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NEW YORK (CBSNewYork) — ubway riders demanding “end this nightmare” said the Metropolitan Transportation Authority reached a new low Thursday morning.
As CBS2’s Dave Carlin reported, there was pandemonium on platforms, where the masses barely had room to breathe.
The MTA blamed it all on track debris that halted the morning rush – stranding riders and calling major delays.
Platforms were dangerously packed at the 168th Street No. 1 Train station in Washington Heights Throngs of commuters were jammed like sardines and unable to move.
“New York transit, please do better,” commuter Sharon Diane said in video she took during the jam.
Diane to abandon her 1 train and transfer to the A or C. She ended up being more than an hour late to her hospital job.
“How do they expect people to get to work?” Diane said.
“People are pushing and shoving to get on the trains that were working,” said Betzalel Berkman of Washington Heights who was trying to get to his job at a bank downtown when he was forced to transfer and got squeezed in the process. “Over an hour late.”
Children were also late to school.
It all started when debris on the tracks at 50th Street and Seventh Avenue in Midtown brought the morning commute to a halt, leaving many riders stranded on the platform and stuck underground along the Seventh Avenue service corridor – where the No. 1, 2, and 3 trains run.
Riders of the those lines, as well as the No. 4 and 5 lines, dealt with service changes and suspensions for several hours before all train service resumed with extensive delays just after 10 a.m.
“We are not ever satisfied with a morning commute like this,” said MTA Managing Director Ronnie Hakim.
There were other problems besides the debris. The MTA said an initial investigation showed that suspected splintering on a third rail protection board was also to blame.
Hakim said what the MTA must investigate is whether that protection board covering the electrified third rail was too old, not properly maintained, or both.
The 50th Street station on the No. 1 Train had to close, and the Seventh Avenue Line services were stalled. Afterward, the chaos grew, with riders rushing to transfer getting stuck and elbowed.
The delays came a week after Gov. Andrew Cuomo announced the purchase of new equipment and increased littering fines to combat trash and debris in the city’s subway system which could clog drains and cause track fires.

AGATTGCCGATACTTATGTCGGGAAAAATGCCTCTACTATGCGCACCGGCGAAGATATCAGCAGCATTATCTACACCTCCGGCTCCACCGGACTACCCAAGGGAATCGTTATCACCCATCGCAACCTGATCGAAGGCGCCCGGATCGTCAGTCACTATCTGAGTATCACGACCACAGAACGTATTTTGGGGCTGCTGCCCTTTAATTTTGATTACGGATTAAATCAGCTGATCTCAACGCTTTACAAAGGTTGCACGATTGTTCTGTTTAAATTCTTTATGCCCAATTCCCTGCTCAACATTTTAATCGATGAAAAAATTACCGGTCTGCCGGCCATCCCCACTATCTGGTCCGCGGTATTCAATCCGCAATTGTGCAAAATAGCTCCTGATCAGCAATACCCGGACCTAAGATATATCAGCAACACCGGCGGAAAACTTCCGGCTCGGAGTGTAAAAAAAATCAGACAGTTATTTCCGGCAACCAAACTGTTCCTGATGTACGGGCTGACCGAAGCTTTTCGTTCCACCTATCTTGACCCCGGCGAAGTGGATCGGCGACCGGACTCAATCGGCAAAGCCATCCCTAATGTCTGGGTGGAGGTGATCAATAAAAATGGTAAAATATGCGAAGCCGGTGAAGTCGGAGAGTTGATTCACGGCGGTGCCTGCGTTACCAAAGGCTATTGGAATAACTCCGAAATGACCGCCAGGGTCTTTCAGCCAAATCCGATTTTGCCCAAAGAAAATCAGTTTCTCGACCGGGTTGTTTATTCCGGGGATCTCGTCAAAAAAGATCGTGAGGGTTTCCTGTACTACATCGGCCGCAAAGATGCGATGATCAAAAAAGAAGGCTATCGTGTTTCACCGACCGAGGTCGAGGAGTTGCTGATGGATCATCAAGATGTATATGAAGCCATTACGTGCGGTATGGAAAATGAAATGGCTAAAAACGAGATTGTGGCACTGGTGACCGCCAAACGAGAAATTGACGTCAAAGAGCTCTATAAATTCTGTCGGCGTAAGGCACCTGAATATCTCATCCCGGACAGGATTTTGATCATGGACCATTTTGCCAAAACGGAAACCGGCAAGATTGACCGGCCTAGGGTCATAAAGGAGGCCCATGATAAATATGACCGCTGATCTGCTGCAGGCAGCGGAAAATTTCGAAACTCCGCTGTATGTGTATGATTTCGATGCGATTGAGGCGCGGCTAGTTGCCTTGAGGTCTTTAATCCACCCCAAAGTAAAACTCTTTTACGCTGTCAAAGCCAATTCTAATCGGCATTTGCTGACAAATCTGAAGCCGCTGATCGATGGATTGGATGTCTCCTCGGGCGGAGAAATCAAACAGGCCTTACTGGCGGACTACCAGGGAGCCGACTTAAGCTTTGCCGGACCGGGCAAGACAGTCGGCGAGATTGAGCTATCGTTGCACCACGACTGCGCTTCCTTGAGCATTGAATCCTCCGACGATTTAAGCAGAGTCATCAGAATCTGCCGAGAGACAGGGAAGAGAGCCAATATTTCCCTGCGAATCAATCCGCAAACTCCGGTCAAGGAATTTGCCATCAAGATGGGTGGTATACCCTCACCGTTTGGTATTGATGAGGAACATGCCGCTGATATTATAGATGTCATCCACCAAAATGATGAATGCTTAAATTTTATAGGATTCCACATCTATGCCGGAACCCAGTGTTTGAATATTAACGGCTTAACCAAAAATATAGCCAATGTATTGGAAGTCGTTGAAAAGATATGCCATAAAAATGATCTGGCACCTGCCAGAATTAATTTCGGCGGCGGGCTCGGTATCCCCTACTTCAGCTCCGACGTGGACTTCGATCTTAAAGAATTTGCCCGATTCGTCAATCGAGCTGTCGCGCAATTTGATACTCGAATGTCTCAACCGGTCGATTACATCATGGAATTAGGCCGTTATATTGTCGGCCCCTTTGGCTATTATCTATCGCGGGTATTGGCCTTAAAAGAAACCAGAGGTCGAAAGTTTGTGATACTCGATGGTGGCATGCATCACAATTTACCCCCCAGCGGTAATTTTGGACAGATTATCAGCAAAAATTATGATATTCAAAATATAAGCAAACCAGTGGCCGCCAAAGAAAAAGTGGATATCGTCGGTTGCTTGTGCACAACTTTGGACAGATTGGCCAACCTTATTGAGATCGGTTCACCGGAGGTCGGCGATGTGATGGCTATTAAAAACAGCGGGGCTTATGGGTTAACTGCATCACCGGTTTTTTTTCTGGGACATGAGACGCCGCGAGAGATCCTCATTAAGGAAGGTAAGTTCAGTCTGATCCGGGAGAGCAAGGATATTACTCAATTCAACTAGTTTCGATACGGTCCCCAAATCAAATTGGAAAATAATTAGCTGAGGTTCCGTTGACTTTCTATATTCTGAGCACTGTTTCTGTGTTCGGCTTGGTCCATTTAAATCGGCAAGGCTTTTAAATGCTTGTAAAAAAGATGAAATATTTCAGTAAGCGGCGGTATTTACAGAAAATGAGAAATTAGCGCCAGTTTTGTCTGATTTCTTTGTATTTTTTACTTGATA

Mayor Bill de Blasio said he fully supports the governor’s plan to raise fines from $50 to $100.
“The NYPD is very ready to play a bigger role in anti-littering efforts in the subways. We will pay for that,” said de Blasio. “And anything related to homeless folks in the subways, if there’s more outreach needed we will do that, we will pay for it.”
But riders who came across crowded stations and platforms Thursday think more needs to be done.
“I think they should have MTA personnel kind of monitoring the platform and if they see trash there they should go and clear it off rather than leaving it there accumulating for a while,” said Washington Heights resident David Kaufman. “If they see you littering they should fine you on the spot, watching and not enforcing anything is I think causing this problem.”
There was more trouble in Queens where switch problems at Queensboro Plaza affected service on the N, Q, R and W lines.
“Today’s subway problems should remind Governor Cuomo that even though school may have started, the summer of hell isn’t over for subway commuters. Once again, equipment failures led to delays, frustration and confusion for New Yorkers trying to get to work,” said John Raskin, Executive Director of the Riders Alliance. “Governor Cuomo produced a short-term plan to address delays, but he now needs to step up with a long-term plan to modernize the transit system and a reliable funding source to make it possible. If the Governor doesn’t follow through on his promises to modernize the transit system, the Summer of Hell could easily become a Decade of Despair for millions of New Yorkers.”
For the latest service updates visit the MTA website.